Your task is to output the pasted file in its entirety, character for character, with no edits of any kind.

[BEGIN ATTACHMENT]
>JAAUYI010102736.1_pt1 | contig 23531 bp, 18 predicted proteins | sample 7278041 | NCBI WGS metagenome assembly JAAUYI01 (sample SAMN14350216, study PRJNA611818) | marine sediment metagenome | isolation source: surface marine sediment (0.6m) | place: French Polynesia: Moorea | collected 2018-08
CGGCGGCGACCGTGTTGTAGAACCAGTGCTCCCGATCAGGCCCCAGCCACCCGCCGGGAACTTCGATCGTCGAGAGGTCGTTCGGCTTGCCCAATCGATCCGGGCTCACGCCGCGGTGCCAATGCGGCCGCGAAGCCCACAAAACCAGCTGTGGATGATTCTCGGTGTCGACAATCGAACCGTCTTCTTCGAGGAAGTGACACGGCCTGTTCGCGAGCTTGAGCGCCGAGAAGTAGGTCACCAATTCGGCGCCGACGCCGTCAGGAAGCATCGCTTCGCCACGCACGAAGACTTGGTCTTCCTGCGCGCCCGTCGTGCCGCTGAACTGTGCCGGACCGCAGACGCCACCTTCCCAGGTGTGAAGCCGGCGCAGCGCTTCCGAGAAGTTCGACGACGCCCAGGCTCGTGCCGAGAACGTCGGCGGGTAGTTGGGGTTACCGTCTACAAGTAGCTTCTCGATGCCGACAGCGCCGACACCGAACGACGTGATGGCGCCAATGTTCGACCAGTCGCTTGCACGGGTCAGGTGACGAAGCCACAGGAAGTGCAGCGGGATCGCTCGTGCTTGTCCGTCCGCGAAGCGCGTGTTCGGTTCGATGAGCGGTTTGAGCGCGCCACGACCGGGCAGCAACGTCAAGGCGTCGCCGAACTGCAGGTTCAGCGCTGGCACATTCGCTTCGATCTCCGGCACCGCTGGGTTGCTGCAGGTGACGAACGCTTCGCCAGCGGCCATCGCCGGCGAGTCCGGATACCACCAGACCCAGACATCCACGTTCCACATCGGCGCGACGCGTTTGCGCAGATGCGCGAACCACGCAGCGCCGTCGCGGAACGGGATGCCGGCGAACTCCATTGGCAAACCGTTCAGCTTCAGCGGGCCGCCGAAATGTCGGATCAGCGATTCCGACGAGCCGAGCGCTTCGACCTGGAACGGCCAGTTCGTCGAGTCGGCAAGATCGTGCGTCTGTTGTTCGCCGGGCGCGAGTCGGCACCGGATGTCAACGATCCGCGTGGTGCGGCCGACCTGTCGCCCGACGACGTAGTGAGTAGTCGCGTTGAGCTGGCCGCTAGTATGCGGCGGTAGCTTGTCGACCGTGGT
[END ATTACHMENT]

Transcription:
>JAAUYI010102736.1_pt1 | contig 23531 bp, 18 predicted proteins | sample 7278041 | NCBI WGS metagenome assembly JAAUYI01 (sample SAMN14350216, study PRJNA611818) | marine sediment metagenome | isolation source: surface marine sediment (0.6m) | place: French Polynesia: Moorea | collected 2018-08
CGGCGGCGACCGTGTTGTAGAACCAGTGCTCCCGATCAGGCCCCAGCCACCCGCCGGGAACTTCGATCGTCGAGAGGTCGTTCGGCTTGCCCAATCGATCCGGGCTCACGCCGCGGTGCCAATGCGGCCGCGAAGCCCACAAAACCAGCTGTGGATGATTCTCGGTGTCGACAATCGAACCGTCTTCTTCGAGGAAGTGACACGGCCTGTTCGCGAGCTTGAGCGCCGAGAAGTAGGTCACCAATTCGGCGCCGACGCCGTCAGGAAGCATCGCTTCGCCACGCACGAAGACTTGGTCTTCCTGCGCGCCCGTCGTGCCGCTGAACTGTGCCGGACCGCAGACGCCACCTTCCCAGGTGTGAAGCCGGCGCAGCGCTTCCGAGAAGTTCGACGACGCCCAGGCTCGTGCCGAGAACGTCGGCGGGTAGTTGGGGTTACCGTCTACAAGTAGCTTCTCGATGCCGACAGCGCCGACACCGAACGACGTGATGGCGCCAATGTTCGACCAGTCGCTTGCACGGGTCAGGTGACGAAGCCACAGGAAGTGCAGCGGGATCGCTCGTGCTTGTCCGTCCGCGAAGCGCGTGTTCGGTTCGATGAGCGGTTTGAGCGCGCCACGACCGGGCAGCAACGTCAAGGCGTCGCCGAACTGCAGGTTCAGCGCTGGCACATTCGCTTCGATCTCCGGCACCGCTGGGTTGCTGCAGGTGACGAACGCTTCGCCAGCGGCCATCGCCGGCGAGTCCGGATACCACCAGACCCAGACATCCACGTTCCACATCGGCGCGACGCGTTTGCGCAGATGCGCGAACCACGCAGCGCCGTCGCGGAACGGGATGCCGGCGAACTCCATTGGCAAACCGTTCAGCTTCAGCGGGCCGCCGAAATGTCGGATCAGCGATTCCGACGAGCCGAGCGCTTCGACCTGGAACGGCCAGTTCGTCGAGTCGGCAAGATCGTGCGTCTGTTGTTCGCCGGGCGCGAGTCGGCACCGGATGTCAACGATCCGCGTGGTGCGGCCGACCTGTCGCCCGACGACGTAGTGAGTAGTCGCGTTGAGCTGGCCGCTAGTATGCGGCGGTAGCTTGTCGACCGTGGT